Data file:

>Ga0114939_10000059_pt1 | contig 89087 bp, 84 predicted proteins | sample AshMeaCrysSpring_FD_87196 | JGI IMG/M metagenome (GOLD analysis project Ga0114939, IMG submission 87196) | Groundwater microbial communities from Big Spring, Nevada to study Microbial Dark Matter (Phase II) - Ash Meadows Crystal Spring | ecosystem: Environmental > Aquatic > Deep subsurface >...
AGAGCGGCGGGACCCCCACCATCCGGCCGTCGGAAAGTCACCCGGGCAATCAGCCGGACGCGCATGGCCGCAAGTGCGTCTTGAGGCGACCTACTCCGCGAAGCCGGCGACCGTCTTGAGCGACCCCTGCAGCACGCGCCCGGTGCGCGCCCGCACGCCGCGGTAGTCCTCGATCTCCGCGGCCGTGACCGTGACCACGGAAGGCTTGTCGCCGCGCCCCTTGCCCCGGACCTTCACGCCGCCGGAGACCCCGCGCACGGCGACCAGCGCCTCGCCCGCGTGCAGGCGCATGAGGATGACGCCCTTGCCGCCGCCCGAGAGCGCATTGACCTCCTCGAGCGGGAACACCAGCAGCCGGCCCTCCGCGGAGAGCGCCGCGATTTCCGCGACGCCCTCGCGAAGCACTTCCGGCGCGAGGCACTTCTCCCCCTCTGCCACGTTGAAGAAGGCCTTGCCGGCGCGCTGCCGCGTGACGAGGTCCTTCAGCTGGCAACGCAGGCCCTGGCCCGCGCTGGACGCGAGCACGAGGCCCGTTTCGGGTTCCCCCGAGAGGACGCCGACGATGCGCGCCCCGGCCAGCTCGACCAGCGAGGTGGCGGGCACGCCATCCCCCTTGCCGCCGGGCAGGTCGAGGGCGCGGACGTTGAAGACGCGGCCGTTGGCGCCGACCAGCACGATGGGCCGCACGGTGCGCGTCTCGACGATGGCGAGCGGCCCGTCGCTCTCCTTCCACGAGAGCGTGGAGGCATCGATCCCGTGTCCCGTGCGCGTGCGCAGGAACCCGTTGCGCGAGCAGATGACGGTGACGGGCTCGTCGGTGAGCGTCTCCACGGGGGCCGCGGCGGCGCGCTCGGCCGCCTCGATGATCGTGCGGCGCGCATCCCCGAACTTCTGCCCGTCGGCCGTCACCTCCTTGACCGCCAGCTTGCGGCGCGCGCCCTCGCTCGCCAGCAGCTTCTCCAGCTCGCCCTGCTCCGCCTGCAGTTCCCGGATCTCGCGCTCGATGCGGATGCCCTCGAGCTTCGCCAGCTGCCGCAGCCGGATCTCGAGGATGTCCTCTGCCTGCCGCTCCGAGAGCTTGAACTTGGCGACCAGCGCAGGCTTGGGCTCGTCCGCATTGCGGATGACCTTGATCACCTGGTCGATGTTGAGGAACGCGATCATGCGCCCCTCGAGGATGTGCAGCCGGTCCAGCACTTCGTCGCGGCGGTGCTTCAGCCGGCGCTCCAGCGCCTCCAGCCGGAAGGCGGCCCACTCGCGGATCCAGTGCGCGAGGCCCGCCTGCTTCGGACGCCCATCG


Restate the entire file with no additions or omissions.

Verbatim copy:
>Ga0114939_10000059_pt1 | contig 89087 bp, 84 predicted proteins | sample AshMeaCrysSpring_FD_87196 | JGI IMG/M metagenome (GOLD analysis project Ga0114939, IMG submission 87196) | Groundwater microbial communities from Big Spring, Nevada to study Microbial Dark Matter (Phase II) - Ash Meadows Crystal Spring | ecosystem: Environmental > Aquatic > Deep subsurface >...
AGAGCGGCGGGACCCCCACCATCCGGCCGTCGGAAAGTCACCCGGGCAATCAGCCGGACGCGCATGGCCGCAAGTGCGTCTTGAGGCGACCTACTCCGCGAAGCCGGCGACCGTCTTGAGCGACCCCTGCAGCACGCGCCCGGTGCGCGCCCGCACGCCGCGGTAGTCCTCGATCTCCGCGGCCGTGACCGTGACCACGGAAGGCTTGTCGCCGCGCCCCTTGCCCCGGACCTTCACGCCGCCGGAGACCCCGCGCACGGCGACCAGCGCCTCGCCCGCGTGCAGGCGCATGAGGATGACGCCCTTGCCGCCGCCCGAGAGCGCATTGACCTCCTCGAGCGGGAACACCAGCAGCCGGCCCTCCGCGGAGAGCGCCGCGATTTCCGCGACGCCCTCGCGAAGCACTTCCGGCGCGAGGCACTTCTCCCCCTCTGCCACGTTGAAGAAGGCCTTGCCGGCGCGCTGCCGCGTGACGAGGTCCTTCAGCTGGCAACGCAGGCCCTGGCCCGCGCTGGACGCGAGCACGAGGCCCGTTTCGGGTTCCCCCGAGAGGACGCCGACGATGCGCGCCCCGGCCAGCTCGACCAGCGAGGTGGCGGGCACGCCATCCCCCTTGCCGCCGGGCAGGTCGAGGGCGCGGACGTTGAAGACGCGGCCGTTGGCGCCGACCAGCACGATGGGCCGCACGGTGCGCGTCTCGACGATGGCGAGCGGCCCGTCGCTCTCCTTCCACGAGAGCGTGGAGGCATCGATCCCGTGTCCCGTGCGCGTGCGCAGGAACCCGTTGCGCGAGCAGATGACGGTGACGGGCTCGTCGGTGAGCGTCTCCACGGGGGCCGCGGCGGCGCGCTCGGCCGCCTCGATGATCGTGCGGCGCGCATCCCCGAACTTCTGCCCGTCGGCCGTCACCTCCTTGACCGCCAGCTTGCGGCGCGCGCCCTCGCTCGCCAGCAGCTTCTCCAGCTCGCCCTGCTCCGCCTGCAGTTCCCGGATCTCGCGCTCGATGCGGATGCCCTCGAGCTTCGCCAGCTGCCGCAGCCGGATCTCGAGGATGTCCTCTGCCTGCCGCTCCGAGAGCTTGAACTTGGCGACCAGCGCAGGCTTGGGCTCGTCCGCATTGCGGATGACCTTGATCACCTGGTCGATGTTGAGGAACGCGATCATGCGCCCCTCGAGGATGTGCAGCCGGTCCAGCACTTCGTCGCGGCGGTGCTTCAGCCGGCGCTCCAGCGCCTCCAGCCGGAAGGCGGCCCACTCGCGGATCCAGTGCGCGAGGCCCGCCTGCTTCGGACGCCCATCG